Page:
OP354 strain (unc-119(tm4063); wgIs354 [elt-1::TY1::EGFP::3xFLAG + unc-119(+)]) was synchronized by bleaching and collected at the L3-L4 stages. The ChIP experiment was performed as described previously [54] with minor modifications. Briefly, paraformaldehyde-fixed chromatin was immunoprecipitated with either mouse IgG (Jackson immunoresearch) complexed with Protein G beads (GE healthcare) or TrapA GFP beads (Chromotek). Following extraction of the immunoprecipitated DNA, qPCR was performed according to the manufacturer’s instruction (Bioneer). Primers specific to let-7 promoter region are as follows (5’-3’): forward primer, TCTCACTGTGTGTCAGCCG, and reverse primer, TGCTGACGTACTACCGGTGC5. The result was normalized to the level of 3’Untranlsated Region of let-7 gene completed from the same immune complexes using the following primers (5’-TCGATCTCTGTCCGCTTTGAAAC-3’, 5’-CAGGAGGTGAAGAACGAGCA-3’).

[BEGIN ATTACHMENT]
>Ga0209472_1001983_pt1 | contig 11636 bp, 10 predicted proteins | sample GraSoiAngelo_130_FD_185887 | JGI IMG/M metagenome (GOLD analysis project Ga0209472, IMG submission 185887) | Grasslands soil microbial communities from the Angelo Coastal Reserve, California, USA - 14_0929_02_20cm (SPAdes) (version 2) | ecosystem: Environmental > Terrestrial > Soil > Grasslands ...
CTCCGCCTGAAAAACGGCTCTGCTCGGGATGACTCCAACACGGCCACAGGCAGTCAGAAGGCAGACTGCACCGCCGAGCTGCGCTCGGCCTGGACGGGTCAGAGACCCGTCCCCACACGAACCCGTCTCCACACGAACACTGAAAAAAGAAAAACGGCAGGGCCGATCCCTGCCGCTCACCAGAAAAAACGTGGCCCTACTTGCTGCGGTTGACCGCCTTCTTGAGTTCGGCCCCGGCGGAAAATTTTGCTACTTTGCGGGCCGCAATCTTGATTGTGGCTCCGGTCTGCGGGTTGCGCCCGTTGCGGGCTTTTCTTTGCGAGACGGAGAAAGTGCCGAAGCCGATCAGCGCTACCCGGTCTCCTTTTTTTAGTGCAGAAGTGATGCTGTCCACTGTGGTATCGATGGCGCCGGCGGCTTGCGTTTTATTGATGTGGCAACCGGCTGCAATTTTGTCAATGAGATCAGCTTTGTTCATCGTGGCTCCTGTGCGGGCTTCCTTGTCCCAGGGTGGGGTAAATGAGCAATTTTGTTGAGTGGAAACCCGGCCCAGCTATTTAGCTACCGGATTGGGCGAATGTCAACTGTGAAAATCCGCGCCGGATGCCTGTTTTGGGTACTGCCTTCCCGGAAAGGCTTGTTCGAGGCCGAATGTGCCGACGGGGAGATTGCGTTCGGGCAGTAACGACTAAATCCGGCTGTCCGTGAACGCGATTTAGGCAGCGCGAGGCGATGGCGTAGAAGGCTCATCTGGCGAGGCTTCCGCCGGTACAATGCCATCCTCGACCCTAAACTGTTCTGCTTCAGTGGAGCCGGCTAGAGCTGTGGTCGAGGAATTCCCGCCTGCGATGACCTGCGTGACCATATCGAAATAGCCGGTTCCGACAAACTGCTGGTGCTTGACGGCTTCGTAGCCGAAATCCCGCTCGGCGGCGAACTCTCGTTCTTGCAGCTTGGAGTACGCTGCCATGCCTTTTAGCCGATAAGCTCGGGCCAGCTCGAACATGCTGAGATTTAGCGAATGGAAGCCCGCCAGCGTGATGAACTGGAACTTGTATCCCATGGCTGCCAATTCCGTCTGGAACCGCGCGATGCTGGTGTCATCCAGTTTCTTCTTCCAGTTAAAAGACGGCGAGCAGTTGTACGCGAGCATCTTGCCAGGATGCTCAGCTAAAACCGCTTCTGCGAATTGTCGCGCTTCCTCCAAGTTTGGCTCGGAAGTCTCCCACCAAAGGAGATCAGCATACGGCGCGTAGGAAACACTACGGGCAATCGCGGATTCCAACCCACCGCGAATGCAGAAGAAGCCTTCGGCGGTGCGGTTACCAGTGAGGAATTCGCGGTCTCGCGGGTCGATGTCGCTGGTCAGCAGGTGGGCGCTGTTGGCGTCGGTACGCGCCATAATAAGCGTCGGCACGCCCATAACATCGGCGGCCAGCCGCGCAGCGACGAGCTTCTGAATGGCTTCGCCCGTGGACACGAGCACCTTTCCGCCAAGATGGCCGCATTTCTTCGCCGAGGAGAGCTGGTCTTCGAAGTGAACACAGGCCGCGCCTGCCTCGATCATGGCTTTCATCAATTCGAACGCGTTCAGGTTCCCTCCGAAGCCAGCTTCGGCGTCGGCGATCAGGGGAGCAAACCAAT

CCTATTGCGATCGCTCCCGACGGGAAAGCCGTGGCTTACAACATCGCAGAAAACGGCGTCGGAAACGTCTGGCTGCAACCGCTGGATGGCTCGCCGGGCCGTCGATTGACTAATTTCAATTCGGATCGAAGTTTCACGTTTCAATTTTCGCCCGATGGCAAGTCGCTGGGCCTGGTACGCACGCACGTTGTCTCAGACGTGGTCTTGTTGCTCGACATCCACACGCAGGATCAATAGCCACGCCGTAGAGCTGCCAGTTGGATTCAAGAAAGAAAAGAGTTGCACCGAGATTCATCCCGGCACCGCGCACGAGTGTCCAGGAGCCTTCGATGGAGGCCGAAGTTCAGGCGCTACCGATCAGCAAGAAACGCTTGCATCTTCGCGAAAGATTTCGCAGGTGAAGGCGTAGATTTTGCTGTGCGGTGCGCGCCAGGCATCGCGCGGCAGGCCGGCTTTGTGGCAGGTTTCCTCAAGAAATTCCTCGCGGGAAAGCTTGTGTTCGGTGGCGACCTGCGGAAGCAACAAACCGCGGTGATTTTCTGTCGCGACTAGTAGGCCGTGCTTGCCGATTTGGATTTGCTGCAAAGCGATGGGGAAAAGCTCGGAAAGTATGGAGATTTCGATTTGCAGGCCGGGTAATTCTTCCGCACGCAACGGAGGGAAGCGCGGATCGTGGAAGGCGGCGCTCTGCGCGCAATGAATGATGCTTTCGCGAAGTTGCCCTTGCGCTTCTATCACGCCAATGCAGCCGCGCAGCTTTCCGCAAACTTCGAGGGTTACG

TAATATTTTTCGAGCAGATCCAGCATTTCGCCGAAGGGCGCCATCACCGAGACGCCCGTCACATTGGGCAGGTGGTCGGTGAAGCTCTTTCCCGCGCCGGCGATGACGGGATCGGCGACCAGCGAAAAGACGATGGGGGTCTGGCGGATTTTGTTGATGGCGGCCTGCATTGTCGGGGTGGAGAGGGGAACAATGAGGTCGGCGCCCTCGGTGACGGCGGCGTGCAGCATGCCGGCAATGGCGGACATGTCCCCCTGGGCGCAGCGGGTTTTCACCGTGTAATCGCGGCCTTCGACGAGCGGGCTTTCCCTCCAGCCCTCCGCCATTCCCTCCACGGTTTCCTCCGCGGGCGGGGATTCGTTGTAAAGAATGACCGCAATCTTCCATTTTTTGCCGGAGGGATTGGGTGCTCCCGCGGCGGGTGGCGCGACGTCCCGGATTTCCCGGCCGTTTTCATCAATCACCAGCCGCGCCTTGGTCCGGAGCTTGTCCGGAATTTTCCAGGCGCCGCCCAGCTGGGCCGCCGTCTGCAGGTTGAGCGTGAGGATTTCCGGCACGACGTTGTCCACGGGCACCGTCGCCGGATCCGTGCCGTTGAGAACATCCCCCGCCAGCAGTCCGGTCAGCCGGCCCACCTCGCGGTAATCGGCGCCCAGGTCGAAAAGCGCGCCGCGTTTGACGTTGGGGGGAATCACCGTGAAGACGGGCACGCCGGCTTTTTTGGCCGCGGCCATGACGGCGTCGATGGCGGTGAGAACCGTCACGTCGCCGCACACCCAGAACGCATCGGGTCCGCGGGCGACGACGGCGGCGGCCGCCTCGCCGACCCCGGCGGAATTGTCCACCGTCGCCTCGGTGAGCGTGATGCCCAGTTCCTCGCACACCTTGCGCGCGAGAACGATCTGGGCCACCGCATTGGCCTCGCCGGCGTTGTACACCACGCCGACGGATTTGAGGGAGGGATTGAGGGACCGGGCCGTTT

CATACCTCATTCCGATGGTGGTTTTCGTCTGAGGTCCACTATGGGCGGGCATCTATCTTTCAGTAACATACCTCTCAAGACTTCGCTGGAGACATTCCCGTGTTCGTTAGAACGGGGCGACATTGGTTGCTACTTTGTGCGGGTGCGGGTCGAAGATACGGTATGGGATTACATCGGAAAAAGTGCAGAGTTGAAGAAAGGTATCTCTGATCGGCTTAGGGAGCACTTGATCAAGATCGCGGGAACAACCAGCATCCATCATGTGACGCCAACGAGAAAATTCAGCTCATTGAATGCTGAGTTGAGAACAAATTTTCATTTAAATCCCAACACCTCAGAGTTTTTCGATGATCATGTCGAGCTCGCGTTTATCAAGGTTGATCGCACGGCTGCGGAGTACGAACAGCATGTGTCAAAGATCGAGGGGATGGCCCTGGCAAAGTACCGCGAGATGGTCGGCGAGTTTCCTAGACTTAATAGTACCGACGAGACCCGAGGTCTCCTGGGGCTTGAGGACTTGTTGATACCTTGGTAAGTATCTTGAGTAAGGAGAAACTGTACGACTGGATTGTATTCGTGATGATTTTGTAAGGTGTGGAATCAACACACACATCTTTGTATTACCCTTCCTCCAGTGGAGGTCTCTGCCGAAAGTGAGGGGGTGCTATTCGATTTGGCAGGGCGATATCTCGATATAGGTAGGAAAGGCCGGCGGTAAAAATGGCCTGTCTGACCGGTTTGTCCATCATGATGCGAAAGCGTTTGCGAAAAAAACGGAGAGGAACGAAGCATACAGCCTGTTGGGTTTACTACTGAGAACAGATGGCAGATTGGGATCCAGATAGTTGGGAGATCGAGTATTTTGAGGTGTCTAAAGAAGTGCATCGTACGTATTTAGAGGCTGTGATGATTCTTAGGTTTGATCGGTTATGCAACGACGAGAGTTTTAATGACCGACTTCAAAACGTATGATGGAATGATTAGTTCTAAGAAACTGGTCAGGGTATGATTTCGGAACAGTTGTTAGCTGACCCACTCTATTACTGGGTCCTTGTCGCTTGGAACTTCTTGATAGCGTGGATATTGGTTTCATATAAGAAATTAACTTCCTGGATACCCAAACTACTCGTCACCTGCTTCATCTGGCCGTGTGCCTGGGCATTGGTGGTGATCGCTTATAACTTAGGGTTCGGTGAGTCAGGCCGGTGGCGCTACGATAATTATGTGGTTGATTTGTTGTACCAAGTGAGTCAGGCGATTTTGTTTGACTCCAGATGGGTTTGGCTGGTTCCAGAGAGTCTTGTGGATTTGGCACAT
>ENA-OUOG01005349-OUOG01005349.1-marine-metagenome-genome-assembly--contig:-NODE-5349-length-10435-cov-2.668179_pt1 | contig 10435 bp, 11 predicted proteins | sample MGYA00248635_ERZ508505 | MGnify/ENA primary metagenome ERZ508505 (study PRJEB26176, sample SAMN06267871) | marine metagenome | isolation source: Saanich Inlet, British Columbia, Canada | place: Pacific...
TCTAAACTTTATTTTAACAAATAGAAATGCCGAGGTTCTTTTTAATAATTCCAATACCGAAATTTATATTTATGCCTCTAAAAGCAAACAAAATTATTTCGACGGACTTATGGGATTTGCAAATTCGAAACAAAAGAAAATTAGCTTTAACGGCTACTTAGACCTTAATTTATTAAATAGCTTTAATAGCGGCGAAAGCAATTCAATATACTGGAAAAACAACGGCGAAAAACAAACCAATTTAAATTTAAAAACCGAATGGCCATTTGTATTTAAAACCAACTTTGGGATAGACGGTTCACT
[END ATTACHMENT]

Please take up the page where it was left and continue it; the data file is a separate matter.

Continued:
Supporting Information

Attachment 1

Attachment 2

Attachment 3

Attachment 4

Attachment 5

Attachment 6

Attachment 7